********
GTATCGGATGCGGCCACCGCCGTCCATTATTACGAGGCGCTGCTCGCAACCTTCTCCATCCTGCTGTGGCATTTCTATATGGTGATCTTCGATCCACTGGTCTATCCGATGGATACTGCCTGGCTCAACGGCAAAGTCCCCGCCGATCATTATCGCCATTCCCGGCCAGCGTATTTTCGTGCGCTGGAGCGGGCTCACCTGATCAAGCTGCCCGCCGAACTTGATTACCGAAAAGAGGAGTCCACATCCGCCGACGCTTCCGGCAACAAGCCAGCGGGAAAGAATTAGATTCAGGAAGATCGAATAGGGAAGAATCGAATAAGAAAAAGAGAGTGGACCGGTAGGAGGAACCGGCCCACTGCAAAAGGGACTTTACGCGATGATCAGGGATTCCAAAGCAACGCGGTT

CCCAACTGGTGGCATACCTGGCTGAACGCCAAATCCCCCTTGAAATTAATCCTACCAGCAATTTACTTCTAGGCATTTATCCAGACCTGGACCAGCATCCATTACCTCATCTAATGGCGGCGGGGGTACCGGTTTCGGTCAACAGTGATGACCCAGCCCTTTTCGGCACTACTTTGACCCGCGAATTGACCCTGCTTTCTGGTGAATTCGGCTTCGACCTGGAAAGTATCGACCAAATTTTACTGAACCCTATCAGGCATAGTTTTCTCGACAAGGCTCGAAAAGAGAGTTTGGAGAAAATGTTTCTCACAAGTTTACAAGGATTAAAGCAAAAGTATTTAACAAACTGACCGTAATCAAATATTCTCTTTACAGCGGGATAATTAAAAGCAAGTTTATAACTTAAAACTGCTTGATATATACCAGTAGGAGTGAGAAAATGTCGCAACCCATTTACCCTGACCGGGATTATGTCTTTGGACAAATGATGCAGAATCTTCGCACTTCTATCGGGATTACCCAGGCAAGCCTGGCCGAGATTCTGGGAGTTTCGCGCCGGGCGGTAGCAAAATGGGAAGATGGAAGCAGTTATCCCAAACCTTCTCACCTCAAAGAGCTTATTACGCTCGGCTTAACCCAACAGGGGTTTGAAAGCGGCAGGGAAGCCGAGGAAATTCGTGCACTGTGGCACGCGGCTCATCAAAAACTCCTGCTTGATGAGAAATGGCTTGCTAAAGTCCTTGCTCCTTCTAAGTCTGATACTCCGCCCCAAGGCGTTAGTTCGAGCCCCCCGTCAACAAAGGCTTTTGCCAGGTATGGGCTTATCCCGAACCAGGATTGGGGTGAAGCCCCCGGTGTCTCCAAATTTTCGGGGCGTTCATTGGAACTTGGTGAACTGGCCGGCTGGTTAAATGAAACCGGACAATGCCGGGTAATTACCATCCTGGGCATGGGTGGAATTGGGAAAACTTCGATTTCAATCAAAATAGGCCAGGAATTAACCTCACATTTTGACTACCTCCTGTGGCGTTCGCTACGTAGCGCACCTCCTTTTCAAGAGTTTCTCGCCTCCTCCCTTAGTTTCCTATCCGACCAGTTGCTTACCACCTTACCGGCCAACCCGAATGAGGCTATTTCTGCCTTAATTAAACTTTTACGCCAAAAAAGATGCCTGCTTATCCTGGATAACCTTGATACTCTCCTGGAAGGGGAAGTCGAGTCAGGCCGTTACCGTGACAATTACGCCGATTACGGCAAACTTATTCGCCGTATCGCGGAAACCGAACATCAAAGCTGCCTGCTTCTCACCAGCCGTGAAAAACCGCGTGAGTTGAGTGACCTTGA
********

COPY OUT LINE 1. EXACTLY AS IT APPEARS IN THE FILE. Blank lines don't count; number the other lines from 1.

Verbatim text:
GTATCGGATGCGGCCACCGCCGTCCATTATTACGAGGCGCTGCTCGCAACCTTCTCCATCCTGCTGTGGCATTTCTATATGGTGATCTTCGATCCACTGGTCTATCCGATGGATACTGCCTGGCTCAACGGCAAAGTCCCCGCCGATCATTATCGCCATTCCCGGCCAGCGTATTTTCGTGCGCTGGAGCGGGCTCACCTGATCAAGCTGCCCGCCGAACTTGATTACCGAAAAGAGGAGTCCACATCCGCCGACGCTTCCGGCAACAAGCCAGCGGGAAAGAATTAGATTCAGGAAGATCGAATAGGGAAGAATCGAATAAGAAAAAGAGAGTGGACCGGTAGGAGGAACCGGCCCACTGCAAAAGGGACTTTACGCGATGATCAGGGATTCCAAAGCAACGCGGTT